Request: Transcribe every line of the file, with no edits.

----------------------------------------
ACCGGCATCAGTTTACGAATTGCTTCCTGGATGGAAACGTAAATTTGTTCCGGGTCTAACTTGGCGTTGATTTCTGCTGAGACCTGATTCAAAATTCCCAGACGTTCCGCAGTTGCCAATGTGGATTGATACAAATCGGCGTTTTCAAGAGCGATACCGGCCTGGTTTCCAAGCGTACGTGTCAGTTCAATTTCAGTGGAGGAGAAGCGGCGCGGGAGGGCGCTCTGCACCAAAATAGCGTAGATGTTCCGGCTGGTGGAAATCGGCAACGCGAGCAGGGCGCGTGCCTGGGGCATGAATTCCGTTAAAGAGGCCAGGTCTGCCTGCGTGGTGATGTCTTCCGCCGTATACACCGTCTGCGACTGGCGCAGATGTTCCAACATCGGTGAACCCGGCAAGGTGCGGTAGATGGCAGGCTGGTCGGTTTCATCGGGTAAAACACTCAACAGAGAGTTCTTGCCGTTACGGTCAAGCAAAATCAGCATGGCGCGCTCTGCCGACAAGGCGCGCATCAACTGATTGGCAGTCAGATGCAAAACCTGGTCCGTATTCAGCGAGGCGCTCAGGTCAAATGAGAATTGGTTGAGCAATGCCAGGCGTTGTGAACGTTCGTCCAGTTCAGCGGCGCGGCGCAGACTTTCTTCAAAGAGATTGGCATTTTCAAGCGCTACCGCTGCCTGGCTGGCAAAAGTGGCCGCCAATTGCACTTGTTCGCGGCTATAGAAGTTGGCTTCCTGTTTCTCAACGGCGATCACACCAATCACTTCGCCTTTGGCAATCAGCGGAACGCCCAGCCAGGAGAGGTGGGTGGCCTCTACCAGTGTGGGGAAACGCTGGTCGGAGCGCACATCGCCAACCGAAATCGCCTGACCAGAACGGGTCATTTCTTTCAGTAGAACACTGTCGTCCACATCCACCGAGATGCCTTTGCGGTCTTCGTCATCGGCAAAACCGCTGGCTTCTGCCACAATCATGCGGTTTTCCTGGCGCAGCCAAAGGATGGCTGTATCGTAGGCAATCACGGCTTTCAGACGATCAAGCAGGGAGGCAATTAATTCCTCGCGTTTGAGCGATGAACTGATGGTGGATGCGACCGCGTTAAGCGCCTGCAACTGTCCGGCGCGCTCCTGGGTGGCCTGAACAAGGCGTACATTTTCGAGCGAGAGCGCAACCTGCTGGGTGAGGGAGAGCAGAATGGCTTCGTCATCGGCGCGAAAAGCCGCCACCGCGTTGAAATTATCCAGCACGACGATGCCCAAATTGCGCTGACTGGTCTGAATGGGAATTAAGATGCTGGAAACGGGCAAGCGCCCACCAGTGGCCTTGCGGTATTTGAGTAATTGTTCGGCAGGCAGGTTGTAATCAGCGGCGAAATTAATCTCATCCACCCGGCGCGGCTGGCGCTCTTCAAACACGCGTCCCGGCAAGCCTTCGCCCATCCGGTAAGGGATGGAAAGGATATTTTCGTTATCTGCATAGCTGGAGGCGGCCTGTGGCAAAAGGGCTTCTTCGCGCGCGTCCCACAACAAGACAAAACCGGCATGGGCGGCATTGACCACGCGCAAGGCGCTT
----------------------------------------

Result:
ACCGGCATCAGTTTACGAATTGCTTCCTGGATGGAAACGTAAATTTGTTCCGGGTCTAACTTGGCGTTGATTTCTGCTGAGACCTGATTCAAAATTCCCAGACGTTCCGCAGTTGCCAATGTGGATTGATACAAATCGGCGTTTTCAAGAGCGATACCGGCCTGGTTTCCAAGCGTACGTGTCAGTTCAATTTCAGTGGAGGAGAAGCGGCGCGGGAGGGCGCTCTGCACCAAAATAGCGTAGATGTTCCGGCTGGTGGAAATCGGCAACGCGAGCAGGGCGCGTGCCTGGGGCATGAATTCCGTTAAAGAGGCCAGGTCTGCCTGCGTGGTGATGTCTTCCGCCGTATACACCGTCTGCGACTGGCGCAGATGTTCCAACATCGGTGAACCCGGCAAGGTGCGGTAGATGGCAGGCTGGTCGGTTTCATCGGGTAAAACACTCAACAGAGAGTTCTTGCCGTTACGGTCAAGCAAAATCAGCATGGCGCGCTCTGCCGACAAGGCGCGCATCAACTGATTGGCAGTCAGATGCAAAACCTGGTCCGTATTCAGCGAGGCGCTCAGGTCAAATGAGAATTGGTTGAGCAATGCCAGGCGTTGTGAACGTTCGTCCAGTTCAGCGGCGCGGCGCAGACTTTCTTCAAAGAGATTGGCATTTTCAAGCGCTACCGCTGCCTGGCTGGCAAAAGTGGCCGCCAATTGCACTTGTTCGCGGCTATAGAAGTTGGCTTCCTGTTTCTCAACGGCGATCACACCAATCACTTCGCCTTTGGCAATCAGCGGAACGCCCAGCCAGGAGAGGTGGGTGGCCTCTACCAGTGTGGGGAAACGCTGGTCGGAGCGCACATCGCCAACCGAAATCGCCTGACCAGAACGGGTCATTTCTTTCAGTAGAACACTGTCGTCCACATCCACCGAGATGCCTTTGCGGTCTTCGTCATCGGCAAAACCGCTGGCTTCTGCCACAATCATGCGGTTTTCCTGGCGCAGCCAAAGGATGGCTGTATCGTAGGCAATCACGGCTTTCAGACGATCAAGCAGGGAGGCAATTAATTCCTCGCGTTTGAGCGATGAACTGATGGTGGATGCGACCGCGTTAAGCGCCTGCAACTGTCCGGCGCGCTCCTGGGTGGCCTGAACAAGGCGTACATTTTCGAGCGAGAGCGCAACCTGCTGGGTGAGGGAGAGCAGAATGGCTTCGTCATCGGCGCGAAAAGCCGCCACCGCGTTGAAATTATCCAGCACGACGATGCCCAAATTGCGCTGACTGGTCTGAATGGGAATTAAGATGCTGGAAACGGGCAAGCGCCCACCAGTGGCCTTGCGGTATTTGAGTAATTGTTCGGCAGGCAGGTTGTAATCAGCGGCGAAATTAATCTCATCCACCCGGCGCGGCTGGCGCTCTTCAAACACGCGTCCCGGCAAGCCTTCGCCCATCCGGTAAGGGATGGAAAGGATATTTTCGTTATCTGCATAGCTGGAGGCGGCCTGTGGCAAAAGGGCTTCTTCGCGCGCGTCCCACAACAAGACAAAACCGGCATGGGCGGCATTGACCACGCGCAAGGCGCTT